Wednesday, May 17, 2017
The Immigration Court backlog keeps rising. As of the end of April 2017, the number of cases waiting for a decision had reached an all-time high of 585,930. See Figure below. On average individuals have currently been waiting 670 days, and may have to wait much longer before their cases will be heard. Nine courts that currently account for a quarter of this backlog require some individuals to wait for more than four additional years from now before a hearing is scheduled. The Immigration Court in San Francisco with nearly 42,000 backlogged cases has some individuals waiting for more than five additional years—as much as 1,908 days longer—for their July 21, 2022 hearing date.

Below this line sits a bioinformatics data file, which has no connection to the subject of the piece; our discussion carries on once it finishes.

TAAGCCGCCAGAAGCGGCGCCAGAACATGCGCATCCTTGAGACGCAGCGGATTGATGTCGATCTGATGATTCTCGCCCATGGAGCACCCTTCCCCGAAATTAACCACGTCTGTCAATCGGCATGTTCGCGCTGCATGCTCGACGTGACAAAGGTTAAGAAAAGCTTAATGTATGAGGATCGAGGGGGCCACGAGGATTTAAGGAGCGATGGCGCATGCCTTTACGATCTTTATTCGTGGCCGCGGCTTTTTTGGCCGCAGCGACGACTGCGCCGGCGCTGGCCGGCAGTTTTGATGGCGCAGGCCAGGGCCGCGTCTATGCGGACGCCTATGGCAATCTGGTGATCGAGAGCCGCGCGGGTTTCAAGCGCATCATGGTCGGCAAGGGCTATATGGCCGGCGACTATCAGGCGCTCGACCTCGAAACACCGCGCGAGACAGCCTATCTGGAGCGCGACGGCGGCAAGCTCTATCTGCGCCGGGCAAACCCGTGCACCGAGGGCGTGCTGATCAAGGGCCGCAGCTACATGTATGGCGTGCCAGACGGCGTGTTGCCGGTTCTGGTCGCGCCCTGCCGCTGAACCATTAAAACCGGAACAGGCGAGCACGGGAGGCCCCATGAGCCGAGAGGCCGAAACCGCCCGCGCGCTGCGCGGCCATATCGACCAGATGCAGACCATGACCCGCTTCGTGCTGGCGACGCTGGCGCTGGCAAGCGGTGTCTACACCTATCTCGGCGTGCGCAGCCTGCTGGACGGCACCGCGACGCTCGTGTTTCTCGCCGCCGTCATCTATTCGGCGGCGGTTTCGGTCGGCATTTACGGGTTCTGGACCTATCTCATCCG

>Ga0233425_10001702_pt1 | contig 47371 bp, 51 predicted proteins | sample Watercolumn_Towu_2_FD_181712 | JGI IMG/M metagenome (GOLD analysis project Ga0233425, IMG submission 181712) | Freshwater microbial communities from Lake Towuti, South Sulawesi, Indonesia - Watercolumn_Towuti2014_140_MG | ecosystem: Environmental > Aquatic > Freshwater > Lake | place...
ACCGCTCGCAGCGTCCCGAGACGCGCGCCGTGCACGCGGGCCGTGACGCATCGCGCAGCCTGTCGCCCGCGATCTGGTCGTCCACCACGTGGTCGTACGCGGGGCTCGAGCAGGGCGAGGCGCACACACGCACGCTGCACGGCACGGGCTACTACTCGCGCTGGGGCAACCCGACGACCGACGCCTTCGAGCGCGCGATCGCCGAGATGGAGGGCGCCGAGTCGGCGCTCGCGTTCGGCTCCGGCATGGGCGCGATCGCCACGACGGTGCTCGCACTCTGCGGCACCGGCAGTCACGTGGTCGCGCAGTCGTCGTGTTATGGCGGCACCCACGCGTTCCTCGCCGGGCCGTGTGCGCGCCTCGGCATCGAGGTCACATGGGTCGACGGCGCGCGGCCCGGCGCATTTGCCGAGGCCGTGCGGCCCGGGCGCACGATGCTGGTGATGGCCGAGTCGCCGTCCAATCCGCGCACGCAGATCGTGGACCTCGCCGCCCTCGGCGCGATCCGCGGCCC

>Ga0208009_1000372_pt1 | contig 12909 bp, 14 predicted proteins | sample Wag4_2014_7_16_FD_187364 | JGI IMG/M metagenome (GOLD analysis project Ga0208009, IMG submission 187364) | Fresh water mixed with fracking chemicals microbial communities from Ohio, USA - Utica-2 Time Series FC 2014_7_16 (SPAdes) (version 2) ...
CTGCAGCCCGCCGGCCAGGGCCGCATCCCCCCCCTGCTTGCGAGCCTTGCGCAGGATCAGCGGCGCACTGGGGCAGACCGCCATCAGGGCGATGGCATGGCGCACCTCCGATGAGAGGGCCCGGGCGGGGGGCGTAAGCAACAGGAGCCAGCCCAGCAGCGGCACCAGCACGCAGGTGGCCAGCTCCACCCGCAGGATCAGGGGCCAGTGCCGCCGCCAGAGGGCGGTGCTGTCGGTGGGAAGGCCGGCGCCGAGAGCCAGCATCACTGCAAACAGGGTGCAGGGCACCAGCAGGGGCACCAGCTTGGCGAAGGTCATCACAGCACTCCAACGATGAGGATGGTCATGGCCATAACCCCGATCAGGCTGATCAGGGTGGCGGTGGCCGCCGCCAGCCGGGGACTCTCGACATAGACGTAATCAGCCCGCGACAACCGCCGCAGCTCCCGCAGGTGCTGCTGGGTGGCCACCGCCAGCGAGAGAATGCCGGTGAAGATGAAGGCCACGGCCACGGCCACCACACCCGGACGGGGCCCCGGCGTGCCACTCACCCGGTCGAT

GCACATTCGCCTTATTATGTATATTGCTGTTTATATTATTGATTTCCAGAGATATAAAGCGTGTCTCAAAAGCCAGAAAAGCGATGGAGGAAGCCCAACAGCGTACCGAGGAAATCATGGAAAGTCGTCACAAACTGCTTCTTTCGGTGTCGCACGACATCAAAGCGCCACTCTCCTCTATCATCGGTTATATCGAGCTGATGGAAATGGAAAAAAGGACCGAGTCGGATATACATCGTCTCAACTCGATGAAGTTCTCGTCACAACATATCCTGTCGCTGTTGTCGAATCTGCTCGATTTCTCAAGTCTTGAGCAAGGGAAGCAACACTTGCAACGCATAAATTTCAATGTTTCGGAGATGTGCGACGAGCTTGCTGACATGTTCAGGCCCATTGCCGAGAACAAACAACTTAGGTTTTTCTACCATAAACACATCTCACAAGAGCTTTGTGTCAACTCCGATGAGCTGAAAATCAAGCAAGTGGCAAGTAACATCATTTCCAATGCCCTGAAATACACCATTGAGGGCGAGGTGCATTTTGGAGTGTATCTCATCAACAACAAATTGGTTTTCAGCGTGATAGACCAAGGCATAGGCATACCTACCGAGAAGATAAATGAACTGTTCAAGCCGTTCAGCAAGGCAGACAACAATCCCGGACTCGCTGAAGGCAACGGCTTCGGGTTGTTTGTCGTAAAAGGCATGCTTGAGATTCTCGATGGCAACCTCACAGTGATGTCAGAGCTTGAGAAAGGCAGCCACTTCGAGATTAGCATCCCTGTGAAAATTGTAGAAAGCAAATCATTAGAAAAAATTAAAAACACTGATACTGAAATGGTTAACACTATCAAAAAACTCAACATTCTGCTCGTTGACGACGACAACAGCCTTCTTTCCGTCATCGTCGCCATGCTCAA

Viewing these figures from a different perspective, the existing large backlog and extraordinary wait times mean that some individuals are not scheduled to have their day in court until after President Trump's current four-year term in office has ended. And we are only a little more than 100 days into his four-year term.
These findings are based upon the very latest case-by-case court records—current through the end of April—that were obtained under the Freedom of information Act and analyzed by the Transactional Records Access Clearinghouse (TRAC) at Syracuse University.